National Blue Ribbon Schools Program
- What are the benefits of being recognized as National Blue Ribbon School by the U.S. Department of Education?
- How do schools become National Blue Ribbon Schools?
- How can my school be nominated?
- Who can I contact about the National Blue Ribbon Schools Program if I wish my school to be considered for nomination?
- Once my school is nominated and applies, what is the process and timeline for hearing if we will be recognized?
- Does National Blue Ribbon School status expire?
- Where can I find applications from previously recognized schools?
- Are there additional resources for learning about National Blue Ribbon Schools?
Each year, National Blue Ribbon Schools shine under a national spotlight for all the right reasons. The award acknowledges and validates the hard work of students, educators, families, and communities in striving forand attainingexemplary achievement. For many, attaining the National Blue Ribbon School award is the realization of a long-held dream.
National Blue Ribbon Schools serve as models for other schools throughout the nation, and school personnel are often sought out as mentors. Their applications are posted on the U.S. Department of Education's website, and media eagerly profile recognized schools, helping the school, its district, and community gain additional exposure. Representatives from schools are honored at an annual awards ceremony held in Washington, DC. Each school receives an engraved plaque and program flag with the official seal which signifies its status and the year of its award.
Both public and private (non-public) schools are eligible for the National Blue Ribbon Schools award.
Public schools are eligible based on one of two performance criteria:
Exemplary High Performing Schools: Schools that are ranked among the state's highest performing schools as measured by state assessments in both reading (English language arts) and mathematics in at least the most recent year tested.
Exemplary Improving Schools: Schools with at least 40 percent of their students from disadvantaged backgrounds that have made the most progress in improving student performance on state assessments in reading (English language arts) and mathematics in the most recent five years.
Private schools are currently eligible based on one performance criteria:
Exemplary High Performing Schools: Schools that are ranked among the nation's highest performing schools as measured by nationally normed assessments in both reading (English language arts) and mathematics in at least the most recent year tested.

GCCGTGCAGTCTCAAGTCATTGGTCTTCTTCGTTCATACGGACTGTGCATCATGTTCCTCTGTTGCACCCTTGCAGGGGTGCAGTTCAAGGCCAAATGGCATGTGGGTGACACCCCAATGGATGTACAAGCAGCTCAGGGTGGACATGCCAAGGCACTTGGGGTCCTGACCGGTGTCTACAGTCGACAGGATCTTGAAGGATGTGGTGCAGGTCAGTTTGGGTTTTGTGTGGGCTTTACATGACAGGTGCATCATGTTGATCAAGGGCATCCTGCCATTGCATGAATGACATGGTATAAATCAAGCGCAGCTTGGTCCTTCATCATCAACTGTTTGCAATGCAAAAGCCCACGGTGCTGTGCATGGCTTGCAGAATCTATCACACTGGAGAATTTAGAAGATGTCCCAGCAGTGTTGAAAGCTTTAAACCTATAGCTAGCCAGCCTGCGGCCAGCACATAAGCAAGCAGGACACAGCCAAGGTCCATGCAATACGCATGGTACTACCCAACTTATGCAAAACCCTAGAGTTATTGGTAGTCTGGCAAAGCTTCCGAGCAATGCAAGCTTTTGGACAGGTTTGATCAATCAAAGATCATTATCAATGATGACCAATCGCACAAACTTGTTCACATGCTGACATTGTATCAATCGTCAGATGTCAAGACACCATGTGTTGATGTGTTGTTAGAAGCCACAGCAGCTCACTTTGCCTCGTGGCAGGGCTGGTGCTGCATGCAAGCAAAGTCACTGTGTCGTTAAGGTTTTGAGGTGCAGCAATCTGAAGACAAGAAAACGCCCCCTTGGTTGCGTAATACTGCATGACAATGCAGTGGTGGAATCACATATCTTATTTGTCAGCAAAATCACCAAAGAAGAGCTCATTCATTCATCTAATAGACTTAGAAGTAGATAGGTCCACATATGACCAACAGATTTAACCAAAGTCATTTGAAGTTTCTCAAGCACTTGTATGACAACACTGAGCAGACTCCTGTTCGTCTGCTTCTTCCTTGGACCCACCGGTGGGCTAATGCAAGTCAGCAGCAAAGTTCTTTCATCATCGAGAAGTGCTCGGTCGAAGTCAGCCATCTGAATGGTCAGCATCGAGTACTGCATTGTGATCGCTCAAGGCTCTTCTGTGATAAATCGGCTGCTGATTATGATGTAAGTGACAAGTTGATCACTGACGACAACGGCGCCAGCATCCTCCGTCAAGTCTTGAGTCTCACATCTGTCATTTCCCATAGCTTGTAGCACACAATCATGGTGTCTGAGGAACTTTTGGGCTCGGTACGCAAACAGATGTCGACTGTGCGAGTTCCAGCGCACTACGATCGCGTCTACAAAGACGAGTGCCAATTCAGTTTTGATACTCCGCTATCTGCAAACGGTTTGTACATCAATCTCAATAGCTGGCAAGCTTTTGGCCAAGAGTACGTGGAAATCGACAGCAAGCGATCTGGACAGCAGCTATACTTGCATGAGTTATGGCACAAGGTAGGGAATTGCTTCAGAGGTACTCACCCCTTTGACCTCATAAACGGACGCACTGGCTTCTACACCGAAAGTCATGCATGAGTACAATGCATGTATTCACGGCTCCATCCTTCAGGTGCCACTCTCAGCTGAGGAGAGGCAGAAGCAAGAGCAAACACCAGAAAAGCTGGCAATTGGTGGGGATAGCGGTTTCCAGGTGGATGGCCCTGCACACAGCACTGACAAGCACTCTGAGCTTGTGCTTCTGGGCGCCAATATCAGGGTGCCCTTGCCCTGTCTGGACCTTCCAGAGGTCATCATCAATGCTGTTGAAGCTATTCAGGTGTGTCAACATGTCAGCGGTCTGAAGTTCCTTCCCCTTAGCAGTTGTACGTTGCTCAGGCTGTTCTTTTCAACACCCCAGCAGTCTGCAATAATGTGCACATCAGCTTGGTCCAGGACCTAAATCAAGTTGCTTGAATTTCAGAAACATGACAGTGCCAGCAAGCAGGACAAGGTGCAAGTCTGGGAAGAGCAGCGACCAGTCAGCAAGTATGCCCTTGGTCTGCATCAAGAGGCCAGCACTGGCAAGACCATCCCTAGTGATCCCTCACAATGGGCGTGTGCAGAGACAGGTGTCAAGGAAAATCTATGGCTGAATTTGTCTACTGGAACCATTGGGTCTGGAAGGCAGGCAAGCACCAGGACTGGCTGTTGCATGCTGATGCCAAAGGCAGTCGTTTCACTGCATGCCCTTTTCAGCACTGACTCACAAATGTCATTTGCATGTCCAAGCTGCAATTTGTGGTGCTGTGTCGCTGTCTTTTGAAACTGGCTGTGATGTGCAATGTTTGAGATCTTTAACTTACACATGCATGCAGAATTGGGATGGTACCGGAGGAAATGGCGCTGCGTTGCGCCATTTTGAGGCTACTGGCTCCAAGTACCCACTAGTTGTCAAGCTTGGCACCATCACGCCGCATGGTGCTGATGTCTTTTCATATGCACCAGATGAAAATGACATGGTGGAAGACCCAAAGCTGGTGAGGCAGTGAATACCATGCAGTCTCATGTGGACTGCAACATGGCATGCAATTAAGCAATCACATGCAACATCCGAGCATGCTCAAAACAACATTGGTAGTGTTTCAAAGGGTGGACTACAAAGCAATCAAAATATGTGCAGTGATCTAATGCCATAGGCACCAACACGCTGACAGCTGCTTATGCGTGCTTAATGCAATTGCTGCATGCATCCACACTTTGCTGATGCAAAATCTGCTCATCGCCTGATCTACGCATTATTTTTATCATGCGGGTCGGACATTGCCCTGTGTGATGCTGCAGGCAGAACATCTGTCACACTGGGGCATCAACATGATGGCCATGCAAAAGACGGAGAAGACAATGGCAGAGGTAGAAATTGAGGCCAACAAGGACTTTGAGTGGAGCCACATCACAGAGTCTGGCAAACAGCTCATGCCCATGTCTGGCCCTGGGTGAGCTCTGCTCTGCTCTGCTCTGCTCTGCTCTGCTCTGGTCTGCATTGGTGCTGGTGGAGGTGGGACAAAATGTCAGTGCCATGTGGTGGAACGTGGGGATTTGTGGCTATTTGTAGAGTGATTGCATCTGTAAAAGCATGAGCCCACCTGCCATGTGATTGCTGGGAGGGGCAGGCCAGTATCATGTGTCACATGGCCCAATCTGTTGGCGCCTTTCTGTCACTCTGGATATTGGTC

Public schools are nominated by their Chief State School Officer (CSSO) to the National Blue Ribbon Schools program. The U.S. Department of Education determines how many schools may be nominated from each state based on the number of K-12 students and schools in each state. See http://www2.ed.gov/programs/nclbbrs/2010/eligibility-quotas.pdf for the state allocation. One-third of the schools nominated by each state must have at least 40 percent of their students from disadvantaged backgrounds. Each fall, once schools are nominated by the state, they are invited by the Department to apply for the award. The current National Blue Ribbon Schools application can be found at http://www2.ed.gov/programs/nclbbrs/applicant.html.
Private schools are nominated by the Council for American Private Education (CAPE). Additional information is on CAPE's website at http://www.capenet.org/brs.html.
Schools, both public and private, may only be nominated for the award only once within a five-year period.
If you represent a public school and believe your school qualifies, you may contact your National Blue Ribbon Schools state liaison who is affiliated with your State Department of Education. You can find names and contact information here http://www2.ed.gov/programs/nclbbrs/contacts.html.
While most states do nominate public schools for this prestigious award, a few choose not to participate.
If you represent a non-public school, you can contact the Council for American Private Education (CAPE) by email: email@example.com or phone (301) 916.8460.
Applications go through two rounds of review. The first screens applications for completeness, accuracy, and potential eligibility issues. If issues or errors arise at this point, the school is given a chance to explain or correct them. Applications then enter a second round of review to assure compliances with eligibility criteria.
Once both reviews are completed, public schools must meet adequate yearly progress (or AYP equivalent) for the latest round of state assessments in order to receive the National Blue Ribbon award. Because state assessment results are not typically announced until late summer just before the next school year, the Department will usually announce the winning schools in September of the year after a school's initial nomination. The ceremony takes place in mid-fall. The entire process, therefore, from initial nomination to receiving the award, takes about a year.
A school's National Blue Ribbon School status does not "expire." Once a school receives the award, they remain a National Blue Ribbon School for the year they earned the award. They can always refer to their status as a National Blue Ribbon School of that year.
You will find applications from 2003 to the present here: http://www2.ed.gov/programs/nclbbrs/awards.html.
Please note, however, that application questions may change from year to year. While reading previous applications can be useful, prior responses may not be the best way to address the current application's questions.
To watch videos of selected schools recent years or read in-depth profiles of a select group of previous award-winning schools, click here http://www2.ed.gov/programs/nclbbrs/index.html.
You may contact Aba Kumi, the National Blue Ribbon Schools Program Director at Aba.Kumi@ed.gov.